I always wanted a watch that shoots lasers, but I'll settle for shooting wine from my wrists. Samsung recently unveiled the Galaxy Gear Smartwatch, and with it, Copenhagen-based Vivino could finally share the app they created for the new technology. The South Korean manufacturer selected Vivino to bring their smartphone app to people's wrists, which sounds like a cool use-case of both companies technologies.
Vivino's app allows users to take a picture of a wine bottle, and then uses some computer vision technology to match up the wine to Vivino's database, giving users information on the style of wine, ratings, and other fun things like letting you see on google maps where the wine is grown. Rather than helping you find new bottles of wine at the wine store, Vivino targets their app to help you remember your favorite vintages you're already tried. Theres a huge overlap of people interested in wine and people interested in new gadgets, which explains Samsung's enthusiasm to put Vivino pre-installed on all watches.
”I think Samsung could see the sex appeal in shooting labels from your wrist and discretely read all about the wine. It’s definitely a show off, but in the end also of great value for the consumers,” says Theis Søndergaard, COO and Co-Founder of Vivino.
The project was an interesting one to pull off, where a unique version of the app had to be made in two months, and under total secrecy. Only a small group of people within Vivino were informed about the project, and the project took place in a small room in the Vivino offices dubbed "the bunker".
”Immediately, we literally went into a James Bond mode, by putting up three pictures of the secret agent on the walls in the secret office – known as the bunker among colleagues – used for the purpose of the project. First of all it’s a fun reference, but we did it also to remind us about the confidentiality around the project. And – I’m sure Q could have given an arm wrist like this to James Bond,” continues Søndergaard.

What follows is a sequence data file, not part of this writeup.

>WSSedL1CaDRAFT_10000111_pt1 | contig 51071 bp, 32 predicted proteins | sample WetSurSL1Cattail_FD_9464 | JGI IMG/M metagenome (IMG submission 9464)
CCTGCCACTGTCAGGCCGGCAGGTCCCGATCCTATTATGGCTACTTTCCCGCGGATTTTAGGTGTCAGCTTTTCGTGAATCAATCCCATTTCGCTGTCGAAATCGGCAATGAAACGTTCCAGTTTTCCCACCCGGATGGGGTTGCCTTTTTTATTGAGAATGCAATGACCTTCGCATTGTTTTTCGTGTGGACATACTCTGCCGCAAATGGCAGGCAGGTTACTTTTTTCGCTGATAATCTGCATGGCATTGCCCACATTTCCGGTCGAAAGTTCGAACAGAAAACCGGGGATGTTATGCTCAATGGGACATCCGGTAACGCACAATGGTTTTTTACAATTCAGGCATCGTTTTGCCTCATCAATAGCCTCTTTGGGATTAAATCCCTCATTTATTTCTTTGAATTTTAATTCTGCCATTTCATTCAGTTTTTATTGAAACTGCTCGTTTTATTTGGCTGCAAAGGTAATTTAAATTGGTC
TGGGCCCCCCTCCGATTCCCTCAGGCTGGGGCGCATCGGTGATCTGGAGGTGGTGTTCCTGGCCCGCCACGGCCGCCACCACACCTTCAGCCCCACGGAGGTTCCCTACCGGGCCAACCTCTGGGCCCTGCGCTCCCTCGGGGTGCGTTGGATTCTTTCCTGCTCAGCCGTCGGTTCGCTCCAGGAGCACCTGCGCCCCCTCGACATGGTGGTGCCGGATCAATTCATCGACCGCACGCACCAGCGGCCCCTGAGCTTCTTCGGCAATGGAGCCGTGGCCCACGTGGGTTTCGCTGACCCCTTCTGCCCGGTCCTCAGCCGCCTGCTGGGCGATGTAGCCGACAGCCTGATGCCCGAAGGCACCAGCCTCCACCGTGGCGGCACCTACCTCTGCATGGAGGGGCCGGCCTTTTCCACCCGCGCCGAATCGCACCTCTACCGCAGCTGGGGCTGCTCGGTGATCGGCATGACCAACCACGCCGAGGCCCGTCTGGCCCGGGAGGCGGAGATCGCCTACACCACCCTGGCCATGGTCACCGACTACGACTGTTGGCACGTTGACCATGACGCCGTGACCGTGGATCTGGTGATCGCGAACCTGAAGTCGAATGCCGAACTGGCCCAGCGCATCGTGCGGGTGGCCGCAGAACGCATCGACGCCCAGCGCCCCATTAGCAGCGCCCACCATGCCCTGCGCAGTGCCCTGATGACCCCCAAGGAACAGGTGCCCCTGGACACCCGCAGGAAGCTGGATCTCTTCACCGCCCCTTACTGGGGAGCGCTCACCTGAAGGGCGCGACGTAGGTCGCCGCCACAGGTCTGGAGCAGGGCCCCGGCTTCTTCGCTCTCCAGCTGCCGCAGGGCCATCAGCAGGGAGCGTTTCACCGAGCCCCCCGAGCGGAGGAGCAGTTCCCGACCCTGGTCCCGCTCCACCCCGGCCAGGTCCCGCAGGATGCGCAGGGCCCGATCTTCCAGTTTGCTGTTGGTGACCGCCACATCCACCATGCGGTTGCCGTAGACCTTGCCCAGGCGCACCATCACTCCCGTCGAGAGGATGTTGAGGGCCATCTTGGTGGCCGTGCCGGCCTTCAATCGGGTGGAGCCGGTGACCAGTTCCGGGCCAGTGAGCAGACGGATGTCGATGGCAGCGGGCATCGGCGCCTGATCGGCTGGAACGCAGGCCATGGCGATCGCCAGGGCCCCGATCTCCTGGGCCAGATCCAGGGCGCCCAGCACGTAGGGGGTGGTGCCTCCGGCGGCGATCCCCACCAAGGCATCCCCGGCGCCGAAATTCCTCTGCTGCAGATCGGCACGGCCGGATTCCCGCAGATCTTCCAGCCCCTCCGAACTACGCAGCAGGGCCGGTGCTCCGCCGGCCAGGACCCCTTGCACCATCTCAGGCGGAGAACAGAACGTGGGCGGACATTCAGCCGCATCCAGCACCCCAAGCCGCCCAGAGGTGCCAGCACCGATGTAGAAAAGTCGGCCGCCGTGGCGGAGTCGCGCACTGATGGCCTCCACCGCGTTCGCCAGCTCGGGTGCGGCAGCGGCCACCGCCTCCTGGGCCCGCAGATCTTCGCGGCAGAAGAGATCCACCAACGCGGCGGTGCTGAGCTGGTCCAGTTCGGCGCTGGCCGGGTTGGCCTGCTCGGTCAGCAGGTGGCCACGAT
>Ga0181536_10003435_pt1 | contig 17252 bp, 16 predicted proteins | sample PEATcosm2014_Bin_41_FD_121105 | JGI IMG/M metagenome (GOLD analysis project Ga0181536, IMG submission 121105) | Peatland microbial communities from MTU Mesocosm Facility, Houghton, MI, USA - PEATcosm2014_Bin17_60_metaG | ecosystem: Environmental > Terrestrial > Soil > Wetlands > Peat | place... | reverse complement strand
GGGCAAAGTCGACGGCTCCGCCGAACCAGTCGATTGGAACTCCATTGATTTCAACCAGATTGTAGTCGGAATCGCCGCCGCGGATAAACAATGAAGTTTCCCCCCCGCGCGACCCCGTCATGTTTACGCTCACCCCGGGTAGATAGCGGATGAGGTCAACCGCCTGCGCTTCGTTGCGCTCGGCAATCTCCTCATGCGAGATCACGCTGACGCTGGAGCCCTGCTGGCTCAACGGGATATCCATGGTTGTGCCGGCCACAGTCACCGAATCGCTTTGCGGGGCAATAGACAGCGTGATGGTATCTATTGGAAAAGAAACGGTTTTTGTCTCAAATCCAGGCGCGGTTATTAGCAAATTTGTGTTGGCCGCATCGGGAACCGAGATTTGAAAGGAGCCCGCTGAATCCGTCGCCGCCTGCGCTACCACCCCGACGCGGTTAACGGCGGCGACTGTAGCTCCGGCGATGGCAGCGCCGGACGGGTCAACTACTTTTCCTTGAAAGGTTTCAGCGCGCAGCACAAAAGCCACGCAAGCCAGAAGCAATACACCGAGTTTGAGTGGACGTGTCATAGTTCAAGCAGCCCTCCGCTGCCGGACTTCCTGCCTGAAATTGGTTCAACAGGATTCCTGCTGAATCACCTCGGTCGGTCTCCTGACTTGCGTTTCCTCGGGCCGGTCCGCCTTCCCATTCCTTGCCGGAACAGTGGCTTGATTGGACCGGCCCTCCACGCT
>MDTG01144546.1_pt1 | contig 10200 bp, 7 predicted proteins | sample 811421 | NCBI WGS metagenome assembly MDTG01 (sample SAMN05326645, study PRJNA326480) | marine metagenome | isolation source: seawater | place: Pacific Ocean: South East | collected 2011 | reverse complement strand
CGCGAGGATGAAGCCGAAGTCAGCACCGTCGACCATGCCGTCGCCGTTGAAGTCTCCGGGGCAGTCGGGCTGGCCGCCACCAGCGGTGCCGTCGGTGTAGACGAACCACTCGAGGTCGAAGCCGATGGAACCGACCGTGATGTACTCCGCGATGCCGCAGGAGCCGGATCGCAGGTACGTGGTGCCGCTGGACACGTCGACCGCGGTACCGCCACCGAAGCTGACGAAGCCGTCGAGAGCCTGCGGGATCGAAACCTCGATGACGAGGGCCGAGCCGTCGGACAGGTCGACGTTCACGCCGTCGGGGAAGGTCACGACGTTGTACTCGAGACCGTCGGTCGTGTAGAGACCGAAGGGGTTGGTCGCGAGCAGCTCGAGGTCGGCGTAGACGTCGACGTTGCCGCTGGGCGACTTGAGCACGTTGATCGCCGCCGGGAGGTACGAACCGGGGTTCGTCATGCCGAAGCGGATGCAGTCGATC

When the device arrived from Samsung, they had to keep security high, keeping it in a safe and having the blinds drawn when it was out.
For developers looking at building apps on new technologies, they came across a few challenges, such as Samsung constantly chaining their control system of the watch. "What worked on day did not function next morning,” says Søndergaard. "Obviously they were too in the middle of testing the product, so we just had to follow up"
They learned some lessons about developing on Smartwatches, which may become a new important market for app makers. One obvious problem is that the form factor of the screen is tiny compared to today's huge shiny smartphone screens. So that means cutting screen real estate, and cutting features to streamline the product.
That's a somewhat obvious challenge, but it's also important to consider that if a user is interacting with a smart watch, they have both hands tied up, and can't interact with anything else in the world, like hold a wine bottle up to the light.
For developers interested in creating smartphone apps, they've put together an interesting and informative blogpost here.